“The answer,” Solnit continues, “is not ‘Don’t build anything anymore’ or ‘Keep building the same awful, badly designed stuff we’ve been building, with no regard for the local or global ecosystem.’ There is a third alternative: to build sustainably, to build a really green building that honors the land it’s built on.”
A good example of a sustainable housing development is Village Homes in Davis, says Solnit. However, as Simmons points out, Village Homes is by no means affordable. Steve Beck, coordinator of the ecodwelling program at New College of California in Santa Rosa, explains why. “One reason our housing is so expensive is that most people are so disconnected from the whole process of creating the housing they live in. Straw bale, cob, and rammed earth are materials and building systems that are being rediscovered now.
“One of the most important pieces is enough people wanting an alternative,” Beck adds. “If it starts to become clear that there really and truly is a market for alternatives that are genuinely sustainable, affordable, and solar-energy self-reliant, it’s possible to do.”
Solnit agrees that there are many obstacles to holding out for ecohousing and that doing so is well worth the effort. “It’s very hard to get a planning commission or city council to [build housing developments] the right way, if they can’t see somewhere it’s already been done,” he says. “Nobody wants to be the first, and Sebastopol is probably the most likely place for that to happen. It’s a very enlightened community. If we could build the shining example in Sebastopol, other Bay Area cities would follow our lead.”
Schellinger Brothers will present a new revised plan for Laguna Vista to the city council in October. “We are still looking hard at what we might be able to do to respond to some of the concerns that were raised,” says Chris Costin, Schellinger Brothers’ attorney.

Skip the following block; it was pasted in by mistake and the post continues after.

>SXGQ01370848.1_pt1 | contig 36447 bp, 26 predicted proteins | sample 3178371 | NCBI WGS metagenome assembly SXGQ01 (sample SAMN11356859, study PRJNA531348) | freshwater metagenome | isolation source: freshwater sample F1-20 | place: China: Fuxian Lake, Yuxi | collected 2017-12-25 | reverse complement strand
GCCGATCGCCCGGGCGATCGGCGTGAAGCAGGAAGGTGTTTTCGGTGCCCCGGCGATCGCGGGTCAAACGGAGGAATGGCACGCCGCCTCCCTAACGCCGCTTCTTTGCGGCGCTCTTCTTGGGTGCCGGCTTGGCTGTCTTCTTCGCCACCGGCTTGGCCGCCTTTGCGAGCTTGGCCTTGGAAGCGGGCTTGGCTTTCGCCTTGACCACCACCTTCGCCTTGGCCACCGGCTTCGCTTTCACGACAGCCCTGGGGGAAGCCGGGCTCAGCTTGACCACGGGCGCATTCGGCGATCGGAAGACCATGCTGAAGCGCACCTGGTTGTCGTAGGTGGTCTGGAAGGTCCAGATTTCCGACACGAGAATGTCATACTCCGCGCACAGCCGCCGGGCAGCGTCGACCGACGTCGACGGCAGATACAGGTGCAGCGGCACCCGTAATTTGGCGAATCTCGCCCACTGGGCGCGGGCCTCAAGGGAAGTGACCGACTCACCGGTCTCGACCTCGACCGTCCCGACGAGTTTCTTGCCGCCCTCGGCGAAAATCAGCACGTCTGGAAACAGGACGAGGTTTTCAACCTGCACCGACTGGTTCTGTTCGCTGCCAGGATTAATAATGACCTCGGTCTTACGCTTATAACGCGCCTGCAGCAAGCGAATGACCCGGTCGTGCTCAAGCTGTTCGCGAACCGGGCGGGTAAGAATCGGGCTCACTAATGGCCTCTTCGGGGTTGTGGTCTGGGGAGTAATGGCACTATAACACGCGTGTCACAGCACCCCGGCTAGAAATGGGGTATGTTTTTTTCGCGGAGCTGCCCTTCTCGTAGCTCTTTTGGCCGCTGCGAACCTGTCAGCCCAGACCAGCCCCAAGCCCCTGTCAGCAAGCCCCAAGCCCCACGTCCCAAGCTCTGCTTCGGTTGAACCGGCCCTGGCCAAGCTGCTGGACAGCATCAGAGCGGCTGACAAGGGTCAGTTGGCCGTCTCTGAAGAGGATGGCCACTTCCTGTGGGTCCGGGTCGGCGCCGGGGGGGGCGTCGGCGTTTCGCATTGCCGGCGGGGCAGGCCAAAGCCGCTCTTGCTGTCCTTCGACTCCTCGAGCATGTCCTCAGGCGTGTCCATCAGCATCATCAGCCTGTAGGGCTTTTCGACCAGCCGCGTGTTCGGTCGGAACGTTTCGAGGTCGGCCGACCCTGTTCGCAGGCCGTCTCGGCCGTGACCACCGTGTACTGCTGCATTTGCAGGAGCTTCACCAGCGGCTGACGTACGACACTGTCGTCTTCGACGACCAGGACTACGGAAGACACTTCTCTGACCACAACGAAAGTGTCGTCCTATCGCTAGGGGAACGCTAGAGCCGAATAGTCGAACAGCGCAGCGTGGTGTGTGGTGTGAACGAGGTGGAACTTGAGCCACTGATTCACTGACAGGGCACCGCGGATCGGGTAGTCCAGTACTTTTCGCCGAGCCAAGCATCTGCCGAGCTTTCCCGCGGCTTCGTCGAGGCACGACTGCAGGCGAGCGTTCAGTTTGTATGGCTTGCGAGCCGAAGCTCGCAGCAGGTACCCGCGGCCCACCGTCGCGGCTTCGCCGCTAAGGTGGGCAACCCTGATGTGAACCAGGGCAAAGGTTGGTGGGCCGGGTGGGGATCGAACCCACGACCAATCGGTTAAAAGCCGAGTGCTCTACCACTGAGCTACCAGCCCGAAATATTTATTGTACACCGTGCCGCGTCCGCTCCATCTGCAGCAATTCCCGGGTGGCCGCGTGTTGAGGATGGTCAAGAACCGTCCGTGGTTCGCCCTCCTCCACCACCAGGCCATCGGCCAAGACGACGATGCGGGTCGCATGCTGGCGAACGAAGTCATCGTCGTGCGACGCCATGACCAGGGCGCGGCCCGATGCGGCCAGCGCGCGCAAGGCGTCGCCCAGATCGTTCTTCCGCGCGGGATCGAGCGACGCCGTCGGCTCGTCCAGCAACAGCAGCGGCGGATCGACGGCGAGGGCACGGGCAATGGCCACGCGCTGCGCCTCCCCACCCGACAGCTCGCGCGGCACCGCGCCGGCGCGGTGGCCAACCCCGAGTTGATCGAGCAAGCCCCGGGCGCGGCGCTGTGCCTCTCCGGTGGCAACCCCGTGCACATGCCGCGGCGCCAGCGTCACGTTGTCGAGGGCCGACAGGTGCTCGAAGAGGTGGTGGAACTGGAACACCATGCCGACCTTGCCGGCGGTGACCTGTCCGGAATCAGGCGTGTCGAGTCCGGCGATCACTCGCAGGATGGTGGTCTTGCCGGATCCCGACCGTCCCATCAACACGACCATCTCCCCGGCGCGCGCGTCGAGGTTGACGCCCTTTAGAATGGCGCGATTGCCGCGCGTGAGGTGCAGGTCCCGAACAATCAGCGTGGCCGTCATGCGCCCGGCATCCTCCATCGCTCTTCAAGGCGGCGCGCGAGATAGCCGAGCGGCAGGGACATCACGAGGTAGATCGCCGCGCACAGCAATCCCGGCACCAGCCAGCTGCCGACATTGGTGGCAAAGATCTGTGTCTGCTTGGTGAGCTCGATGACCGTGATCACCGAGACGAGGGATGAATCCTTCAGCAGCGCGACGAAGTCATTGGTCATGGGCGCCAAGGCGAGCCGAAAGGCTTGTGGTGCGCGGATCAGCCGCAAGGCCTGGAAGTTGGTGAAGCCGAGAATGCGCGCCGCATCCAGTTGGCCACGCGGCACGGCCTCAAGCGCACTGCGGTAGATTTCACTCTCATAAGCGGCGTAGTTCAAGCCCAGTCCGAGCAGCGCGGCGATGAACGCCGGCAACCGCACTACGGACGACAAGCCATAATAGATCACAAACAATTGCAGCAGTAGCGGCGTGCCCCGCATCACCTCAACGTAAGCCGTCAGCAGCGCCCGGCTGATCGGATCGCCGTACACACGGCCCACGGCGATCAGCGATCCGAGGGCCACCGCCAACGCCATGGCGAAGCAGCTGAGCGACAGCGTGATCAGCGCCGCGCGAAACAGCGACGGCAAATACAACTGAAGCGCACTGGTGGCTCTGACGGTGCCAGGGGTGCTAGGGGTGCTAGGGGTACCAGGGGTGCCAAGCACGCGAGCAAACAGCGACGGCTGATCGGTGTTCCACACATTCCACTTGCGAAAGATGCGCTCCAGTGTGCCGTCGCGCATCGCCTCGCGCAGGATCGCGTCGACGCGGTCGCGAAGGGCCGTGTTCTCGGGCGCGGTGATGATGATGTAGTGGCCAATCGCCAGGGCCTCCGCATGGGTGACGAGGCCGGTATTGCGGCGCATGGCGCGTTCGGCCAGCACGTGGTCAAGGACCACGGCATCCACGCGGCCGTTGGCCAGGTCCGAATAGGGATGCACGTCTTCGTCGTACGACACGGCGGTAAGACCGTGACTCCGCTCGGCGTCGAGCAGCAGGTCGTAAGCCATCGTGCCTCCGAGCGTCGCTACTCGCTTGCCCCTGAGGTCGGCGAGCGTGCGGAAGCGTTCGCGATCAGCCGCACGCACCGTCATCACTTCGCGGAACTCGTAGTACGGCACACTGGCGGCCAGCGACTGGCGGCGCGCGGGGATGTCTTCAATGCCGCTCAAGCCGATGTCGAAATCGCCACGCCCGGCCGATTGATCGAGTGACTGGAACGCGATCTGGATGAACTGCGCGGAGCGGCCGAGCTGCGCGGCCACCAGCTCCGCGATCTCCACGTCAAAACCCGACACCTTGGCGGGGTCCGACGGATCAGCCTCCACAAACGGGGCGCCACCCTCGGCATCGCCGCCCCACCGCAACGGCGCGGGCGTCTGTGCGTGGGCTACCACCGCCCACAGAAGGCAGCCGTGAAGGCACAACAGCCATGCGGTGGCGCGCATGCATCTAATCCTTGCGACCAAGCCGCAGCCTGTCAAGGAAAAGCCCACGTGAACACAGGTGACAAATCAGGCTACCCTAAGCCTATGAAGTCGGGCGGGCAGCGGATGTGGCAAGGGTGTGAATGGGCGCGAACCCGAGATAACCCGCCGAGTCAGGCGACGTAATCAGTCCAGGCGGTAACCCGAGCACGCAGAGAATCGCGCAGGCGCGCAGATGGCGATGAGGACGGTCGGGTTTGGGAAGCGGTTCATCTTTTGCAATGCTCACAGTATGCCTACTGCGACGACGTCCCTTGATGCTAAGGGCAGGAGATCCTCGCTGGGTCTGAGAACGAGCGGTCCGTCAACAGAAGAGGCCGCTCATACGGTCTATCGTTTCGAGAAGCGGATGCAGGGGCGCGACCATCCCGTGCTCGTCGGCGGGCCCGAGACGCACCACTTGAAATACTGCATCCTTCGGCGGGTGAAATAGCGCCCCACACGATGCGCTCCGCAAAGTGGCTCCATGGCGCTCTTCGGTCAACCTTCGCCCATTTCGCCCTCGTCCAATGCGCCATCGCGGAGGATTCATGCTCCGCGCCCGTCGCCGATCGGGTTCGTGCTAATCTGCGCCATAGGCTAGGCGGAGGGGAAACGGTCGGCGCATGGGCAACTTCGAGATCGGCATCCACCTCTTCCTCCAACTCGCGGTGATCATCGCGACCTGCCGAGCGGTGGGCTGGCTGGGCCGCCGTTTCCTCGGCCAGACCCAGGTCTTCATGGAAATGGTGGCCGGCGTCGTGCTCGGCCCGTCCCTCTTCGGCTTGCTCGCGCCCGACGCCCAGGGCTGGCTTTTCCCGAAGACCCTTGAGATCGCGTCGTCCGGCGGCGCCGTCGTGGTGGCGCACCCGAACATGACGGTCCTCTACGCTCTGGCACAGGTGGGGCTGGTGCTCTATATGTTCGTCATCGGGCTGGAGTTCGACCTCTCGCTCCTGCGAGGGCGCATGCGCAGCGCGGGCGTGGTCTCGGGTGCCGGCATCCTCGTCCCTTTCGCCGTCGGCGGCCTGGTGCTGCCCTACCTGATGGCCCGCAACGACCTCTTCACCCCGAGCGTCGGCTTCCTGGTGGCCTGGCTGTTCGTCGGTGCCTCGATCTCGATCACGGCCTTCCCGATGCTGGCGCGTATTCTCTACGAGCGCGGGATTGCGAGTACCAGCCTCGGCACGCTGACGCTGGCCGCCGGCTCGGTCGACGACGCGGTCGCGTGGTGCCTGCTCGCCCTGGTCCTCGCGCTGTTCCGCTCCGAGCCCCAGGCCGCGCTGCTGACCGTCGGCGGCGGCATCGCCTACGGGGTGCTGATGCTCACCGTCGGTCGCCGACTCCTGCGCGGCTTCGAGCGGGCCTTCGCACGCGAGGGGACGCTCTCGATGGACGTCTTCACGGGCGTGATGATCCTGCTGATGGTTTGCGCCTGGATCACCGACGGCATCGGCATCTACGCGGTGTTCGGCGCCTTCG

In the meantime, the search continues for other sites for affordable housing, especially in the downtown core, where residents could bike or walk to markets, shops, and services. Sebastopol planning director Kenyon Webster says, “The city has supported several affordable developments in the past and continues to look for appropriate sites that might accommodate development.”
Helen Shane, former planning commissioner and member of the Laguna Advisory Board, says, “My goal is to put together a program that includes incentives–such as deferred or discounted impact fees, tax breaks, low interest loans, and grant money–to build affordable housing downtown, and to approach developers and property owners with the program. I hope to rally the people who came out to protest [Laguna Vista] and who understand that we have an obligation to have affordable housing.”
Though keeping all the balls in the air is challenging, Linda Kelley is optimistic. “Laguna Vista has brought up many issues that are very timely,” she says. “I think there’s incredible stuff on the other side of this, if we use it as an opportunity to create the changes we want to see.”
On Sept. 30 at 7pm, the Sebastopol Housing Coalition will meet at the Community Church, 1000 Guerneville Highway. The Reverend John Simmons and Gene Nelson stress that all are welcome but that the focus will be on affordable housing, not the environment.
From the September 26-October 2, 2002 issue of the North Bay Bohemian.